Let us take heart in the consolation that the Risen One walks with us especially in these trying times. May we continue to walk the road of life together, holding each other evermore closely in prayer, leaving no one behind and taking notice of God in the small things.

Camino de Emaús, by Lelio Orsi, (1560–65).

Introducing Sang Duc Bui, in the past people have called him by his baptismal name Anthony.

Sang joined the seminary in 2018 and is currently in his Discipleship phase. Sang enjoys keeping himself occupied with reading, playing soccer and cooking.

In 2020 Sang's primary goal is to grow more deeply in relationship with the people of the community. His favourite quote comes from Pope John Paul II "Faith and reason are like two wings on which the human spirit rises to contemplation of truth; and God..."

We continue to pray for vocations to the priesthood and religious life in these days.

We give to you, Thomas Popovic, one half of the Popovic duo.

Thomas is currently in his Discipleship phase at the seminary. Thomas enjoys reading a good book, admiring the beauty of nature and animals and going for a run. In 2020 Thomas is hoping to grow in creativity. Finally, his favourite motto is 'Luceat Lux Vestra" which means 'Let your light shine.'

Let's pray with Thomas for the Church in Australia as we venture through these unpredictable times.

[04/18/20]   Collect, Second Sunday of Easter, Divine Mercy Sunday.

God of everlasting mercy,
who in the very recurrence of the paschal feast
kindle the faith of the people you have made your own,
increase, we pray, the grace you have bestowed,
that all may grasp and rightly understand
in what font they have been washed,
by whose Spirit they have been reborn,
by whose Blood they have been redeemed.
Through our Lord Jesus Christ, your Son,
who lives and reigns with you in the unity of the Holy Spirit,
one God, for ever and ever.

As members of the Body of Christ, we have a sure hope in the salvation of God, whose mercy is great! and whose love is truly without end (cf. 1 Pet 1:3; Ps 118:2-4). Though there are many trials for us to face, we can rest secure in the love of Jesus Christ, the love by which he conquered death on the Cross. We may not see the Risen Lord in the ways one might expect, but he is among us. Beyond what the eye can see, Jesus is here caring for us through the hands of countless people who put the well-being of others before their own. Jesus is among us, breathing his Spirit into our fears and loneliness. Jesus is here with a gift that we could never find anywhere else: he is here with the gift of his peace. May we receive it, may we share it, and may we never depart from it, since the Lord never departs from us.

A panel from Duccio's Maestà, (c.1308-1311).

Introducing our only Townsville seminarian, Will Brennan. He may not have a nickname, but often gets told 'where there's a Will, there's a way.'

Will is currently in his Discipleship phase at the seminary. Some of Will's hobbies include cooking, debating and music, and in 2020 he hopes to learn more about himself and to grow deeply in blind faith with God.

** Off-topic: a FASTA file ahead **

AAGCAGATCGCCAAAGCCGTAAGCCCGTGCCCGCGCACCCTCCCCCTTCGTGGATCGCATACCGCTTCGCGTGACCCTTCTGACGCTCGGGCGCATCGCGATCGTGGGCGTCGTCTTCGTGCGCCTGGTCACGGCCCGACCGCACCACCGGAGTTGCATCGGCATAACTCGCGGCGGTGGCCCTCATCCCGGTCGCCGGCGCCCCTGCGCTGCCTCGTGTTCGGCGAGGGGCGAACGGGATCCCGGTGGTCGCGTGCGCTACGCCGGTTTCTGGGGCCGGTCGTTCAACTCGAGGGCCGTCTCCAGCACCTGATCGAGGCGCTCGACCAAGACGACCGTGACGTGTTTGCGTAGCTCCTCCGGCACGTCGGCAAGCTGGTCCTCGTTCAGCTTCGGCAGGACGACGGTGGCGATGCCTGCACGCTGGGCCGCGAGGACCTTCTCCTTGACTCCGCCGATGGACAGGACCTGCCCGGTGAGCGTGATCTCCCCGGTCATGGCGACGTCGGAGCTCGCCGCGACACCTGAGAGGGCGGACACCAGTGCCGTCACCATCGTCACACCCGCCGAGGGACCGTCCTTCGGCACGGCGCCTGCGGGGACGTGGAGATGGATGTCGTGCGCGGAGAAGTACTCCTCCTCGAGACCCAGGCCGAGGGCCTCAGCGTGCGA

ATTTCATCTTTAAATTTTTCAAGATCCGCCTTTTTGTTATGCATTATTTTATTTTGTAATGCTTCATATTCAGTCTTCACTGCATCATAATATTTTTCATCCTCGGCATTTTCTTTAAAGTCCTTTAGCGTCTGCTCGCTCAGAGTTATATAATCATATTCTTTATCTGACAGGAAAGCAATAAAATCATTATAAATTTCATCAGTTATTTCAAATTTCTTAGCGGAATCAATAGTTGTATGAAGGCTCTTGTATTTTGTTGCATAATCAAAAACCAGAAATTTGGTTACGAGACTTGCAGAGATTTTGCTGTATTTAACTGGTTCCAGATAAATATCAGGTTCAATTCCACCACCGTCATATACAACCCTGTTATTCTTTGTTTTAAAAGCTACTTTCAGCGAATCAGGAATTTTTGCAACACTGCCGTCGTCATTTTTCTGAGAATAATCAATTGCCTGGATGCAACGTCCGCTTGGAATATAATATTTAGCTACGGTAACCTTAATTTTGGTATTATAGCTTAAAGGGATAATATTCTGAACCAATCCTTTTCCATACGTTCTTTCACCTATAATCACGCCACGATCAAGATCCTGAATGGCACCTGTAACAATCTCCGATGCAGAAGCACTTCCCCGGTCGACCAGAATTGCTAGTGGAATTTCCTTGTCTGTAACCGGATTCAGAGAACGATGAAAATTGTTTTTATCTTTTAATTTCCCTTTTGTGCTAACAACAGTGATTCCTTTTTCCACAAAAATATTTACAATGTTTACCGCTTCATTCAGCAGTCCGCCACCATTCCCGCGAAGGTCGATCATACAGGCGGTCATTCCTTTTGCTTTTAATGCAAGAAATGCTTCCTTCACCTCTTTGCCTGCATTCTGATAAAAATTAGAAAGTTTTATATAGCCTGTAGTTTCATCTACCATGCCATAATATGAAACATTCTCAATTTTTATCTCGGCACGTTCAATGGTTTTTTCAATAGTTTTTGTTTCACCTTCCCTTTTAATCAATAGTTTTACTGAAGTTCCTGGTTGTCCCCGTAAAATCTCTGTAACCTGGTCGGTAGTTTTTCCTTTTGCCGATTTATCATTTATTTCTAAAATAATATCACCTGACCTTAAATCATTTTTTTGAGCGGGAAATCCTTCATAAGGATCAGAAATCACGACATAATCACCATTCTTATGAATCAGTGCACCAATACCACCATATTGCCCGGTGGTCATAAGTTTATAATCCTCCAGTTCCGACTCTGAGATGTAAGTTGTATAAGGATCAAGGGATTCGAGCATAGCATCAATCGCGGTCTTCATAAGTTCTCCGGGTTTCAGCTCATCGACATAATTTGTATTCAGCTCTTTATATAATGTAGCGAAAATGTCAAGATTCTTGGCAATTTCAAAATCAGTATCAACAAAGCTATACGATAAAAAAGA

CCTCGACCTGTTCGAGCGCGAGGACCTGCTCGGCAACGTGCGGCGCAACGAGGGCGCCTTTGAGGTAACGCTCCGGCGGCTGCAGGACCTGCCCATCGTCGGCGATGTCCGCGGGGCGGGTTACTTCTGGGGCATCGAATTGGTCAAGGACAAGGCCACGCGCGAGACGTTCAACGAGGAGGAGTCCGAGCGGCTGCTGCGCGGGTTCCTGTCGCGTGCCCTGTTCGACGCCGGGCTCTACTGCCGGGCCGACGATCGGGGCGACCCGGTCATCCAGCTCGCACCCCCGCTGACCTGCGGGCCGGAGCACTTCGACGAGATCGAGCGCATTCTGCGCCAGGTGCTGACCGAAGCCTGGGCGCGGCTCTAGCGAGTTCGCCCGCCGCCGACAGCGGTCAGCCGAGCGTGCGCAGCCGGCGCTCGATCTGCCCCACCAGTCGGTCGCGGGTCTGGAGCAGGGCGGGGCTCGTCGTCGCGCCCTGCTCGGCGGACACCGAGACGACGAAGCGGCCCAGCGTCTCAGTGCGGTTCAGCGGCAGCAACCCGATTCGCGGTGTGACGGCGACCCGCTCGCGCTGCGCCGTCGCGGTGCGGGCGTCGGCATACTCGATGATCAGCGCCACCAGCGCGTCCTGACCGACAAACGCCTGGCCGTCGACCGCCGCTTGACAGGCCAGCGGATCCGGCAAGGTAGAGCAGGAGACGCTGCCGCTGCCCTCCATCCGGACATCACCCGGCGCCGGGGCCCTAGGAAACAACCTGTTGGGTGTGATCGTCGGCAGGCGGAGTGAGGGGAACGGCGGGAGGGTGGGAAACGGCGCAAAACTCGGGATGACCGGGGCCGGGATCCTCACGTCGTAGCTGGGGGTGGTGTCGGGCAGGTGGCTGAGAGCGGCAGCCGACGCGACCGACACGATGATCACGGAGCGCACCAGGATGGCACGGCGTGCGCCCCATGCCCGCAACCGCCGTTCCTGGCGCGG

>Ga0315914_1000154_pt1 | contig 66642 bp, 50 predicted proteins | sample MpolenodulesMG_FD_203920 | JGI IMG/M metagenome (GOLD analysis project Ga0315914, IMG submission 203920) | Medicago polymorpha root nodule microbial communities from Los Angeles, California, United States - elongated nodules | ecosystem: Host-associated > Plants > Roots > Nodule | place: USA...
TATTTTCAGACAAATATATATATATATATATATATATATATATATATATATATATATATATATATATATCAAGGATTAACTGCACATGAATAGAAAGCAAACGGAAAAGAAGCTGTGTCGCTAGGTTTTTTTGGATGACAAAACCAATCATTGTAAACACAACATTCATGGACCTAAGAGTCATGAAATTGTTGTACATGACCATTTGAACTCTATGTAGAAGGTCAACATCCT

Will's favourite quote comes from Cardinal John Henry Newman, "To live is to change, to be perfect is to have changed often." Let's continue to support and encourage vocations to the priesthood, especially in the diocese of Townsville.

A blessed and Holy Eastertide to you all. Whether you’ve known us for a day or journeyed with us for a lifetime, thank you for your constant support and prayers.

May the peace of the Risen Christ abide with you always.

God bless,
Holy Spirit Seminary Queensland.

"A Blessed & Holy Easter to all!"

A huge thank you to all medical staff, pastors, care-givers, educators, police, transport and supermarket workers, cleaners, volunteers and all others who help on the frontline. You truly are the hands and feet of Christ here on Earth.

“If one member suffers in the Body of Christ, which is the Church, all members suffer with that member (1 Cor 12:26). For this reason, kindness shown toward the sick and works of charity and mutual help for the relief of every kind of human want are held in special honour. Every scientific effort to prolong life and every act of care for the sick, on the part of any person, may be considered a preparation for the Gospel and a sharing in Christ's healing ministry” (General Instruction of the Pastoral Care of the Sick, 32).

May the Risen Christ who conquered suffering and death heal every broken heart and comfort us along the road of life. Amen

Christ the Redeemer Statue, Brazil (a special tribute to healthcare workers on Easter Sunday)
-Buda Mendes, Getty Images

We are proud to present our newest seminarian, Fhear Brian Redondo, better known as Brian.

Brian joined us from Davao City in the Philippines and is studying for the Toowoomba Diocese. He is currently in his Configuration Phase and is preparing for Diaconate Ordination soon.

Brian enjoys playing sport, a few online games, visiting the beach and most importantly, singing in the shower. In 2020 Brian is hoping to learn more English and eventually pick up driving in Australia.

Let's continue to show support to our international brothers and sisters as they learn more about the Australian way of life.

Easter Monday reflection: Life is changed, not ended.

“Through Jesus Christ our Lord; who rose victorious from the dead, and comforts us with the blessed hope of everlasting life. For to your faithful people, O Lord, life is changed, not ended…”

In these challenging times may we remember that Jesus does not remove suffering but he enters our suffering with us, most notably through his passion and death. By sharing our suffering, he transforms it and gives it meaning, changing us for the better. May the risen Christ bring us to newness of life, alleluia alleluia!

-Catechism of the Catholic Church, 1012.
-The Book of Common Prayer, The Holy Eucharist: Commemoration of the Dead.

Image: The World is Changing
-Michael Leunig, 2020

Easter Sunday Reflection: